In a reach across party lines, the Senate overwhelmingly passed sweeping legislation Wednesday to prevent a Jan. 1 income tax increase for millions and renew jobless benefits for the long-term unemployed.

The 81-19 roll call cleared the way for a suspenseful vote in the House on Thursday, where rebellious liberals announced plans to try and stiffen an estate tax provision they oppose as too generous to the rich.

President Barack Obama quickly told reporters he wants the bill passed unchanged, so it can reach his desk quickly for a signature. And Senate Republicans have warned any modification could doom the bill's prospects for passage in time to head off the tax hikes.

"I know there are different aspects of this plan to which members of Congress, on both sides of the aisle, object," Obama said. "That's the nature of compromise. But we worked hard to negotiate an agreement that's a win for middle-class families and a win for our economy. And we can't afford to let it fall victim to either delay or defeat."

But House Democrats argued their proposed change would shave $23 billion off the cost of the bill and ease the impact on deficits. "It doesn't create jobs, it adds to the deficit," Rep. Chris Van Hollen, D-Md., said of the more generous estate tax included in the bill. "Is that the message this Congress wants to send at a time of high deficits?"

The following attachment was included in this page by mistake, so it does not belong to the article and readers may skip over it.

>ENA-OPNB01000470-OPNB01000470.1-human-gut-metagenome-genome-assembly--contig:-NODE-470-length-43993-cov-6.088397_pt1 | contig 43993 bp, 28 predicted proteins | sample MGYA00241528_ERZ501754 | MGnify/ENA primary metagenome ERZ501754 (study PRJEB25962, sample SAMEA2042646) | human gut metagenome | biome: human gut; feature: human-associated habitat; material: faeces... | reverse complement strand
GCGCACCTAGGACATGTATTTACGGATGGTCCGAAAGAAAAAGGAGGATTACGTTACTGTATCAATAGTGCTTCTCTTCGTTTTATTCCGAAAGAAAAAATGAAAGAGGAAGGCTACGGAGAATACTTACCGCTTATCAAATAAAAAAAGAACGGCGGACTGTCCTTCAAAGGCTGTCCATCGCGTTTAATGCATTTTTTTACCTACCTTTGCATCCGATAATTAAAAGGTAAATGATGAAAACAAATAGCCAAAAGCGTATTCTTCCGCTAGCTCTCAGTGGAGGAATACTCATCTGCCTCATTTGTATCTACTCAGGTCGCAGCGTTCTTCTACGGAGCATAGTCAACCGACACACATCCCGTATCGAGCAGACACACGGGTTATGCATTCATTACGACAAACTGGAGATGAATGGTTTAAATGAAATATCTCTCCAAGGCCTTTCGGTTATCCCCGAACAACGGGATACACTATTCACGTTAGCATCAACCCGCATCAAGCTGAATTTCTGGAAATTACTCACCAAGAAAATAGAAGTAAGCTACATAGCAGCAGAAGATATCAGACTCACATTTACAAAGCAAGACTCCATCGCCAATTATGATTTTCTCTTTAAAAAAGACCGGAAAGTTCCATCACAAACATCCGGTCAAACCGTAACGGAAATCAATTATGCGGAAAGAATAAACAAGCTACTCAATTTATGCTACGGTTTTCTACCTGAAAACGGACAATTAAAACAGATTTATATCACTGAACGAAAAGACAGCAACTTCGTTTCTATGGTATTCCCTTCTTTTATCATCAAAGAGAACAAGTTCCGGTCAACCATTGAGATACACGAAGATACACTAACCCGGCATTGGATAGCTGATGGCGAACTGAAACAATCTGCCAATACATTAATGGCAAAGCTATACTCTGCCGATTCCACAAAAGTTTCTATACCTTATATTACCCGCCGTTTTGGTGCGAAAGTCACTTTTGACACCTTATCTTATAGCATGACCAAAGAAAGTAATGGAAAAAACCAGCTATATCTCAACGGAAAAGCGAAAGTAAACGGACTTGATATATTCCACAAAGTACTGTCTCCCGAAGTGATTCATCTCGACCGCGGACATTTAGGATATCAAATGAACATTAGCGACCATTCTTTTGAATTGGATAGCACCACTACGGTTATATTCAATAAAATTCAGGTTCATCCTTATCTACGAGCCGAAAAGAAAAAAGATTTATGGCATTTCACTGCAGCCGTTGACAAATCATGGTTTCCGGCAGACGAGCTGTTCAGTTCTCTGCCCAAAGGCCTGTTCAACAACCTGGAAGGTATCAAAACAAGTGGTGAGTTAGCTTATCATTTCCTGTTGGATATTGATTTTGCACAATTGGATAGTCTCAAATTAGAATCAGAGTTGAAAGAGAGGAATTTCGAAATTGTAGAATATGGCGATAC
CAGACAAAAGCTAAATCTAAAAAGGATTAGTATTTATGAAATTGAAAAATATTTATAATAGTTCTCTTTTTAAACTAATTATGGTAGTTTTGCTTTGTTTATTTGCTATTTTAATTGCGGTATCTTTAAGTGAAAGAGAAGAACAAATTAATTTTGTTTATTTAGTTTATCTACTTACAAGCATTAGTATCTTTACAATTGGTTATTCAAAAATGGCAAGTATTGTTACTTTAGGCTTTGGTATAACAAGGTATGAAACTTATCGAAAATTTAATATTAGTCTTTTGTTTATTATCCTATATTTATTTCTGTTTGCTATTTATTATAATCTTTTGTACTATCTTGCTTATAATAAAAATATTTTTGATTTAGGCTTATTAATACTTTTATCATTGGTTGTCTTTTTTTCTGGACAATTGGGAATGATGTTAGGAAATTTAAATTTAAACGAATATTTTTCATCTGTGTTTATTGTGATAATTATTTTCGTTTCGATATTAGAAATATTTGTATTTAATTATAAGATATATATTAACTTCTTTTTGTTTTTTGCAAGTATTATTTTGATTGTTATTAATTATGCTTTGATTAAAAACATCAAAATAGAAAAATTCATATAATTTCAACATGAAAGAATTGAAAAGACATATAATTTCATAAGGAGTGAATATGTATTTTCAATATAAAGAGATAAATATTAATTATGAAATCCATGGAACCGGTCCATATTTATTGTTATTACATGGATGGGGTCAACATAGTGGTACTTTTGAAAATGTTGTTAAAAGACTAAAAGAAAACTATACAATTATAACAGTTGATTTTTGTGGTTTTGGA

At its core, the legislation provides a two-year extension of the tax cuts at all income levels that Congress approved while George W. Bush was president. Without action, they will expire on Dec. 31.

The bill also would cut 2011 Social Security taxes for all wage earners, a reduction that will mean an extra $1,000 in take home pay for an individual earning $50,000.

In addition, the legislation renews a program of jobless benefits for millions who were laid off more than six months ago. Officials said that without the bill, government checks will be cut off for two million Americans over the holidays, and millions more over the next year.

Energy tax provisions, including extension of a government subsidy for ethanol and breaks for producers of other alternatives to oil, were added in recent days to strengthen lawmakers' support for the measure.

The legislation amounted to the first fruits of a new era of divided government, a deal sealed little more than a week ago by Obama, who is nursing a fragile economic recovery midway through his term, and Republicans whose position was greatly strengthened in last month's elections.

Concessions made by the president sparked criticism from liberals who were angered at tax cuts for the wealthy that he had long criticized. Some provisions agreed to by Republican leaders brought objections from conservatives unhappy that the cost of the jobless benefits would swell the federal budget deficit.

And in the hours before final passage, lawmakers on both sides maneuvered for political gain, a sign of renewed struggle in 2011.